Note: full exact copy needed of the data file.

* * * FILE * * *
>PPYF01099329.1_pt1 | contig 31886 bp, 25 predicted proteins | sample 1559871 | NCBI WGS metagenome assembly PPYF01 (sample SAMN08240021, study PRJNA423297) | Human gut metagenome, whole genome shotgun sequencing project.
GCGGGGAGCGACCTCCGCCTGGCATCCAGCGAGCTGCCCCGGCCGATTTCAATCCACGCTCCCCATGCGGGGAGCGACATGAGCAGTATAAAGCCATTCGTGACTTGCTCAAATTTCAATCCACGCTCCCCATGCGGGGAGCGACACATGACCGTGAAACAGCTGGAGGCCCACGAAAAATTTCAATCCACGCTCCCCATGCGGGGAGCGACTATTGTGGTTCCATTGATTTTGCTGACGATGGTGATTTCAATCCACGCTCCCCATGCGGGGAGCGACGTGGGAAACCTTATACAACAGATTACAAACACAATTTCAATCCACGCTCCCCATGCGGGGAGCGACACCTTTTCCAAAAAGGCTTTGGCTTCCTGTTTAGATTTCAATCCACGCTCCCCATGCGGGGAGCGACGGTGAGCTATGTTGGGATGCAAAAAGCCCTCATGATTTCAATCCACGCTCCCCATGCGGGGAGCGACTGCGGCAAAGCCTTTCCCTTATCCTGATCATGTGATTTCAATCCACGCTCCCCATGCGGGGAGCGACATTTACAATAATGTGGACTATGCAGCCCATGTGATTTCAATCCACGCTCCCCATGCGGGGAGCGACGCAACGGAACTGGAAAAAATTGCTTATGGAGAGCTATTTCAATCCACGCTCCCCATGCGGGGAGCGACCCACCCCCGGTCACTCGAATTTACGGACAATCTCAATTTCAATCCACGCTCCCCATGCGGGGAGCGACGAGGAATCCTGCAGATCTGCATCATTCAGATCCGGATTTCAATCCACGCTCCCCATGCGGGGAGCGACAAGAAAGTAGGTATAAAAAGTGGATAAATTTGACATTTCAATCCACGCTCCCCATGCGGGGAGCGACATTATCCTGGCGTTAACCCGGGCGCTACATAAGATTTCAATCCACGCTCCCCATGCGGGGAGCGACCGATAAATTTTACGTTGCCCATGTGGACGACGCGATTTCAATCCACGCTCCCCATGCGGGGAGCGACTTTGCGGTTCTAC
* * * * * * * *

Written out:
>PPYF01099329.1_pt1 | contig 31886 bp, 25 predicted proteins | sample 1559871 | NCBI WGS metagenome assembly PPYF01 (sample SAMN08240021, study PRJNA423297) | Human gut metagenome, whole genome shotgun sequencing project.
GCGGGGAGCGACCTCCGCCTGGCATCCAGCGAGCTGCCCCGGCCGATTTCAATCCACGCTCCCCATGCGGGGAGCGACATGAGCAGTATAAAGCCATTCGTGACTTGCTCAAATTTCAATCCACGCTCCCCATGCGGGGAGCGACACATGACCGTGAAACAGCTGGAGGCCCACGAAAAATTTCAATCCACGCTCCCCATGCGGGGAGCGACTATTGTGGTTCCATTGATTTTGCTGACGATGGTGATTTCAATCCACGCTCCCCATGCGGGGAGCGACGTGGGAAACCTTATACAACAGATTACAAACACAATTTCAATCCACGCTCCCCATGCGGGGAGCGACACCTTTTCCAAAAAGGCTTTGGCTTCCTGTTTAGATTTCAATCCACGCTCCCCATGCGGGGAGCGACGGTGAGCTATGTTGGGATGCAAAAAGCCCTCATGATTTCAATCCACGCTCCCCATGCGGGGAGCGACTGCGGCAAAGCCTTTCCCTTATCCTGATCATGTGATTTCAATCCACGCTCCCCATGCGGGGAGCGACATTTACAATAATGTGGACTATGCAGCCCATGTGATTTCAATCCACGCTCCCCATGCGGGGAGCGACGCAACGGAACTGGAAAAAATTGCTTATGGAGAGCTATTTCAATCCACGCTCCCCATGCGGGGAGCGACCCACCCCCGGTCACTCGAATTTACGGACAATCTCAATTTCAATCCACGCTCCCCATGCGGGGAGCGACGAGGAATCCTGCAGATCTGCATCATTCAGATCCGGATTTCAATCCACGCTCCCCATGCGGGGAGCGACAAGAAAGTAGGTATAAAAAGTGGATAAATTTGACATTTCAATCCACGCTCCCCATGCGGGGAGCGACATTATCCTGGCGTTAACCCGGGCGCTACATAAGATTTCAATCCACGCTCCCCATGCGGGGAGCGACCGATAAATTTTACGTTGCCCATGTGGACGACGCGATTTCAATCCACGCTCCCCATGCGGGGAGCGACTTTGCGGTTCTAC